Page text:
Focusing on the materiality of writing, this page offers a brief but fascinating overview of how design and culture affect the act of writing (and vice-versa).
Just as we find laptops essential for writing, researching, and storing valuable information, the Victorians found their writing desks indispensable for storing writing materials; valuables, including money and jewelry; vital documents, such as passports and wills; and private correspondence, such as billets-doux.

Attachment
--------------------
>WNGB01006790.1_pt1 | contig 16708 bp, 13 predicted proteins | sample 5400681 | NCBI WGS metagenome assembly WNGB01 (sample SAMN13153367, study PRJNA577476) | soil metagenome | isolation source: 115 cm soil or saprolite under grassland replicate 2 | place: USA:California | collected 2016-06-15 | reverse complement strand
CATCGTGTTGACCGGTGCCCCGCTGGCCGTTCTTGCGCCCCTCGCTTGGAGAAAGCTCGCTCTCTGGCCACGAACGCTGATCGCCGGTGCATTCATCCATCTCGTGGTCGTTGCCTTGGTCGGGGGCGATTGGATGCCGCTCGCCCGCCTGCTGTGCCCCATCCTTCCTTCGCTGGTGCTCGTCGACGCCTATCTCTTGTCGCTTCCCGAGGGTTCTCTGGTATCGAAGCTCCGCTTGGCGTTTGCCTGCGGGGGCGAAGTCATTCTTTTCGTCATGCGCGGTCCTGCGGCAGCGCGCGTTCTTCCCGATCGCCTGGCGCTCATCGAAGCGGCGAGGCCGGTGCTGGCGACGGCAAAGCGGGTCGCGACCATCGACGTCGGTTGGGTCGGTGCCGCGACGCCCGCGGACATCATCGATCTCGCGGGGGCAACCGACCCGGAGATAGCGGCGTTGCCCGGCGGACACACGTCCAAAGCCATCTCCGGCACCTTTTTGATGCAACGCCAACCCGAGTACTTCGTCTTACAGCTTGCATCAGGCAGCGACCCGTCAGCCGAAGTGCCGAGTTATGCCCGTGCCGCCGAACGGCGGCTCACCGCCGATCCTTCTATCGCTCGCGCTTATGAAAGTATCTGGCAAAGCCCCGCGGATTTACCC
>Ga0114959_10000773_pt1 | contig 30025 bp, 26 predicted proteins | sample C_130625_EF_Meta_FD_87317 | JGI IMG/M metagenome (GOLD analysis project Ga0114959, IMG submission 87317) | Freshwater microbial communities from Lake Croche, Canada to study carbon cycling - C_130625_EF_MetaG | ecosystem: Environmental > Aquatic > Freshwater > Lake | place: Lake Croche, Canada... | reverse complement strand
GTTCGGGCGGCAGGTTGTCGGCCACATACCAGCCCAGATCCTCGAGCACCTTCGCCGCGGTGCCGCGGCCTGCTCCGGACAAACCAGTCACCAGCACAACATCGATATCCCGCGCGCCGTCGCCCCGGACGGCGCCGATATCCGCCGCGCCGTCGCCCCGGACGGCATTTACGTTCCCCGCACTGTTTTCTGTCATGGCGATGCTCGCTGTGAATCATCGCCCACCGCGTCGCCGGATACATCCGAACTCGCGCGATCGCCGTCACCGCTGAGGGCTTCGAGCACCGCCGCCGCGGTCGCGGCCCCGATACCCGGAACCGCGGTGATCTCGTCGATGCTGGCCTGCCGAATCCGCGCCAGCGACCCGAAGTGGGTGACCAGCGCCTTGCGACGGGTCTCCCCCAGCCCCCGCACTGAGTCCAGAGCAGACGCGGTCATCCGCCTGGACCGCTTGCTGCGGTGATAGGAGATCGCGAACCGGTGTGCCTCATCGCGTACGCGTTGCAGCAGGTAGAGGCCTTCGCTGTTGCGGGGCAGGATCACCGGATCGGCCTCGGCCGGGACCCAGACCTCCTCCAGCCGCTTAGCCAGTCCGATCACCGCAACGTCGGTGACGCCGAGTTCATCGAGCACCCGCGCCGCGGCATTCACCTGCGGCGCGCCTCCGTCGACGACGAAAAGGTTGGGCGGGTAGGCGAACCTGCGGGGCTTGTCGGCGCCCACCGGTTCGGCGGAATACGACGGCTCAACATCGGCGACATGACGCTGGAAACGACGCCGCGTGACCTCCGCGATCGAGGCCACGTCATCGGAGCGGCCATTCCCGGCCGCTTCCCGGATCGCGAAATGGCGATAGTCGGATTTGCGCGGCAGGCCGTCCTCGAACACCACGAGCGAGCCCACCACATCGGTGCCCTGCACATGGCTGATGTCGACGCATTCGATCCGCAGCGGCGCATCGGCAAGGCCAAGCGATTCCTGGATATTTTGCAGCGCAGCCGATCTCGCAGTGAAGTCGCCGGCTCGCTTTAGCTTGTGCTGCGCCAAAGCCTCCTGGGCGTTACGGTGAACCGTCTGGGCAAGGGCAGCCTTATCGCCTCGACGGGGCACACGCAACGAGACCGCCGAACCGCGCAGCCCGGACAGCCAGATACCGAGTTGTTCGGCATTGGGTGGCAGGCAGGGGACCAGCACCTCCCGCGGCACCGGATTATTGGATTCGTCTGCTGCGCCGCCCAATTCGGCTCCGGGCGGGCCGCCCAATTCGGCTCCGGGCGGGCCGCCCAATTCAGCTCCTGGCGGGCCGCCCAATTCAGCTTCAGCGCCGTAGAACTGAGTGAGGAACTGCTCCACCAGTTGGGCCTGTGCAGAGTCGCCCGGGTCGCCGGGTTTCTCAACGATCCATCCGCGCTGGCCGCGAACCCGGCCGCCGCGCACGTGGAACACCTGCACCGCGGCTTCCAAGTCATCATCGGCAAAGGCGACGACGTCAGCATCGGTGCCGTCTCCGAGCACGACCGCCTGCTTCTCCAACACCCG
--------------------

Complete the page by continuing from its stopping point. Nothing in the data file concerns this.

There were four basic types of portable writing desks. The simplest consists of a box with a sloping lid, hinged at either top or bottom; if the hinge is at the top, the lid serves as the writing surface, but if the hinge is at the bottom, the lid folds down and acts as a writing slope or surface. A second type has two lids: the outside lid folds down to form a writing slope that extends the writing surface of the inside lid; in turn, the inside lid folds down to reveal a space for writing materials. The third and most common type of writing desk is a rectangle box divided on a slant and hinged at the center; when the writer opens the box, the two halves form a solid writing surface; both halves of the desk have storage space for writing materials. The fourth type, also typically shaped like a rectangle, is composed of three sections: the top section raises into an upright position and can, for example, hold stationery or, in the case of a combination desk, serve as a a dressing case or sewing case; in this type of desk, the second section, which folds down, forms a continuous writing surface with the third section. —The Portable Writing desk — the Victorian laptop.